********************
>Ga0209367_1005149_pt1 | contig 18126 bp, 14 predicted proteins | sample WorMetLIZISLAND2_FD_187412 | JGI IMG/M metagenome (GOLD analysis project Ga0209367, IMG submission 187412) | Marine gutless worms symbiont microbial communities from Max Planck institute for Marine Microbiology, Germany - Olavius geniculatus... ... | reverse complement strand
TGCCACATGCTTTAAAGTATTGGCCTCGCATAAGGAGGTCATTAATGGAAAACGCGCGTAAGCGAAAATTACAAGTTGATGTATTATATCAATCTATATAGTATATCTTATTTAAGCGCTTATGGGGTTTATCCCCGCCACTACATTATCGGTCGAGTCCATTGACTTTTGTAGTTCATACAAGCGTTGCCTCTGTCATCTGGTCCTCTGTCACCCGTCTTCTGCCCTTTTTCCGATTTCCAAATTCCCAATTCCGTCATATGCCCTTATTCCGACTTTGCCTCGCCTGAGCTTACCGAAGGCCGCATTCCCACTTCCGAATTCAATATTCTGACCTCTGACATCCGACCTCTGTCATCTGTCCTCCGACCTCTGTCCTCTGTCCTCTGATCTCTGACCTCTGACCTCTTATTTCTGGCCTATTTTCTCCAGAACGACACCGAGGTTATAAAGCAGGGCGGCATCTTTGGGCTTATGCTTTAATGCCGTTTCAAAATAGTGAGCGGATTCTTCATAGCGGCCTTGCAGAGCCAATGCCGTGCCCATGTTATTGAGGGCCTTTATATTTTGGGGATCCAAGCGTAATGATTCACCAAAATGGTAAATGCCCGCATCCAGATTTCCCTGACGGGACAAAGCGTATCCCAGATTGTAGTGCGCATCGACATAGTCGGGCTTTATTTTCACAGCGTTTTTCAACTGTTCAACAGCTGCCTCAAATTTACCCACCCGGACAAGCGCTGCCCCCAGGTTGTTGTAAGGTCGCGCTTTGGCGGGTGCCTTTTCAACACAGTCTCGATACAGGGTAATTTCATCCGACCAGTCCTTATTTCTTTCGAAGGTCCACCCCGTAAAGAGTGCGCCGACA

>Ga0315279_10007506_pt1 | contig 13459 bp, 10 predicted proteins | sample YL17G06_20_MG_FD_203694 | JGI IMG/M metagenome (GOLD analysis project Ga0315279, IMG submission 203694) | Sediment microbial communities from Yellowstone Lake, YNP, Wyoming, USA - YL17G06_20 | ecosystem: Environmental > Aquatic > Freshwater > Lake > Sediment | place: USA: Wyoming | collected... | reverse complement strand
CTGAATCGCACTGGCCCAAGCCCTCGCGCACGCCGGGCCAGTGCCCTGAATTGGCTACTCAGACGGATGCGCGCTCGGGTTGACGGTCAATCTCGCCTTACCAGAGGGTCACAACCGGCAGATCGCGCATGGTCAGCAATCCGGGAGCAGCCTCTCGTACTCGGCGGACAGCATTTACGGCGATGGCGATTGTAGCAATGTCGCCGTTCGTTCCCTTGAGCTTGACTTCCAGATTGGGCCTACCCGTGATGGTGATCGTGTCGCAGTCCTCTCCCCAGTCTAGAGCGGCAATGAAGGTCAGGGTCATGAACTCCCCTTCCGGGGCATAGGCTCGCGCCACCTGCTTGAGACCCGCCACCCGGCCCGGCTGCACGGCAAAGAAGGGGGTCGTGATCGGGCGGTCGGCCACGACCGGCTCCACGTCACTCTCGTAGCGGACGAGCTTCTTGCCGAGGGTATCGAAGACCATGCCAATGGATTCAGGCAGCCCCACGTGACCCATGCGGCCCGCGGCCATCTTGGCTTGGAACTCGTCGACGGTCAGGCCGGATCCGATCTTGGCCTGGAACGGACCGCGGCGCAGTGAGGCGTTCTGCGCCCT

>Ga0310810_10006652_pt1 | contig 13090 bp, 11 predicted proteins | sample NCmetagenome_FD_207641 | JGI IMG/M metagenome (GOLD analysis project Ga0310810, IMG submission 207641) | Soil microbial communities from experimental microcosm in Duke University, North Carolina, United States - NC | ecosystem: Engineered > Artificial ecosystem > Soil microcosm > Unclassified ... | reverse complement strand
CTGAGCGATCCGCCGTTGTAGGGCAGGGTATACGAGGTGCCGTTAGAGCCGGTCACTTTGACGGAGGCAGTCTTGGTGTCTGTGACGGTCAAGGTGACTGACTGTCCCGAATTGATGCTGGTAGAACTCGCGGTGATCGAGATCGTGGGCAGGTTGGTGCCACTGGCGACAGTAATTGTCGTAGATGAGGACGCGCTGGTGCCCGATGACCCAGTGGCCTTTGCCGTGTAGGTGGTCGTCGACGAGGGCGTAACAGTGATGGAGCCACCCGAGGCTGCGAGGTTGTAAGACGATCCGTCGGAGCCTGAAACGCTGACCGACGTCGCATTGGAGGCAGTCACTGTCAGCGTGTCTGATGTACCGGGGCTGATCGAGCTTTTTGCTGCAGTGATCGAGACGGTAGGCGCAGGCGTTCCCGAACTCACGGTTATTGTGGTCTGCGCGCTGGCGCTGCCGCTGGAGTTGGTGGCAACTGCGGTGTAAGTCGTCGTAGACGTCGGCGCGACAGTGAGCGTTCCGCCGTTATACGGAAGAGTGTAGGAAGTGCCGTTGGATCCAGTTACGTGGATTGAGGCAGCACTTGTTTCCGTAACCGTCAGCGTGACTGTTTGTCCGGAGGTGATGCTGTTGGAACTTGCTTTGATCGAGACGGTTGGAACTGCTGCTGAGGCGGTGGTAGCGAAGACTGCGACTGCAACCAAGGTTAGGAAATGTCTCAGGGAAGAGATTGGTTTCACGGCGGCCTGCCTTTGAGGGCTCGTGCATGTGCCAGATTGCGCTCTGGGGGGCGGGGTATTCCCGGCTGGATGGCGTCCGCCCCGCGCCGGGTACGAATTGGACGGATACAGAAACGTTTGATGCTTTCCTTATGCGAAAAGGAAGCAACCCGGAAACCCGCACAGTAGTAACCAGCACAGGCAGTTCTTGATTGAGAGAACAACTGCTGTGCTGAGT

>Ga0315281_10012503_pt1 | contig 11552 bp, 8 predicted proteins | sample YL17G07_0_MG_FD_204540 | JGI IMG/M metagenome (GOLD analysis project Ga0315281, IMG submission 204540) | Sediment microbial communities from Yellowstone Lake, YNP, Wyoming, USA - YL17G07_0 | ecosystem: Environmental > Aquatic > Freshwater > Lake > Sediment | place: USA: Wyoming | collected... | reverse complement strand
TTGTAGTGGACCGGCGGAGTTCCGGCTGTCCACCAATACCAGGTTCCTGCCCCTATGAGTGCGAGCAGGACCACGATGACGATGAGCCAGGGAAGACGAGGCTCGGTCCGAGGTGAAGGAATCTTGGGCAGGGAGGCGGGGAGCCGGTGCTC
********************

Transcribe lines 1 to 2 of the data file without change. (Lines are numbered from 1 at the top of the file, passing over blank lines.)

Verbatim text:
>Ga0209367_1005149_pt1 | contig 18126 bp, 14 predicted proteins | sample WorMetLIZISLAND2_FD_187412 | JGI IMG/M metagenome (GOLD analysis project Ga0209367, IMG submission 187412) | Marine gutless worms symbiont microbial communities from Max Planck institute for Marine Microbiology, Germany - Olavius geniculatus... ... | reverse complement strand
TGCCACATGCTTTAAAGTATTGGCCTCGCATAAGGAGGTCATTAATGGAAAACGCGCGTAAGCGAAAATTACAAGTTGATGTATTATATCAATCTATATAGTATATCTTATTTAAGCGCTTATGGGGTTTATCCCCGCCACTACATTATCGGTCGAGTCCATTGACTTTTGTAGTTCATACAAGCGTTGCCTCTGTCATCTGGTCCTCTGTCACCCGTCTTCTGCCCTTTTTCCGATTTCCAAATTCCCAATTCCGTCATATGCCCTTATTCCGACTTTGCCTCGCCTGAGCTTACCGAAGGCCGCATTCCCACTTCCGAATTCAATATTCTGACCTCTGACATCCGACCTCTGTCATCTGTCCTCCGACCTCTGTCCTCTGTCCTCTGATCTCTGACCTCTGACCTCTTATTTCTGGCCTATTTTCTCCAGAACGACACCGAGGTTATAAAGCAGGGCGGCATCTTTGGGCTTATGCTTTAATGCCGTTTCAAAATAGTGAGCGGATTCTTCATAGCGGCCTTGCAGAGCCAATGCCGTGCCCATGTTATTGAGGGCCTTTATATTTTGGGGATCCAAGCGTAATGATTCACCAAAATGGTAAATGCCCGCATCCAGATTTCCCTGACGGGACAAAGCGTATCCCAGATTGTAGTGCGCATCGACATAGTCGGGCTTTATTTTCACAGCGTTTTTCAACTGTTCAACAGCTGCCTCAAATTTACCCACCCGGACAAGCGCTGCCCCCAGGTTGTTGTAAGGTCGCGCTTTGGCGGGTGCCTTTTCAACACAGTCTCGATACAGGGTAATTTCATCCGACCAGTCCTTATTTCTTTCGAAGGTCCACCCCGTAAAGAGTGCGCCGACA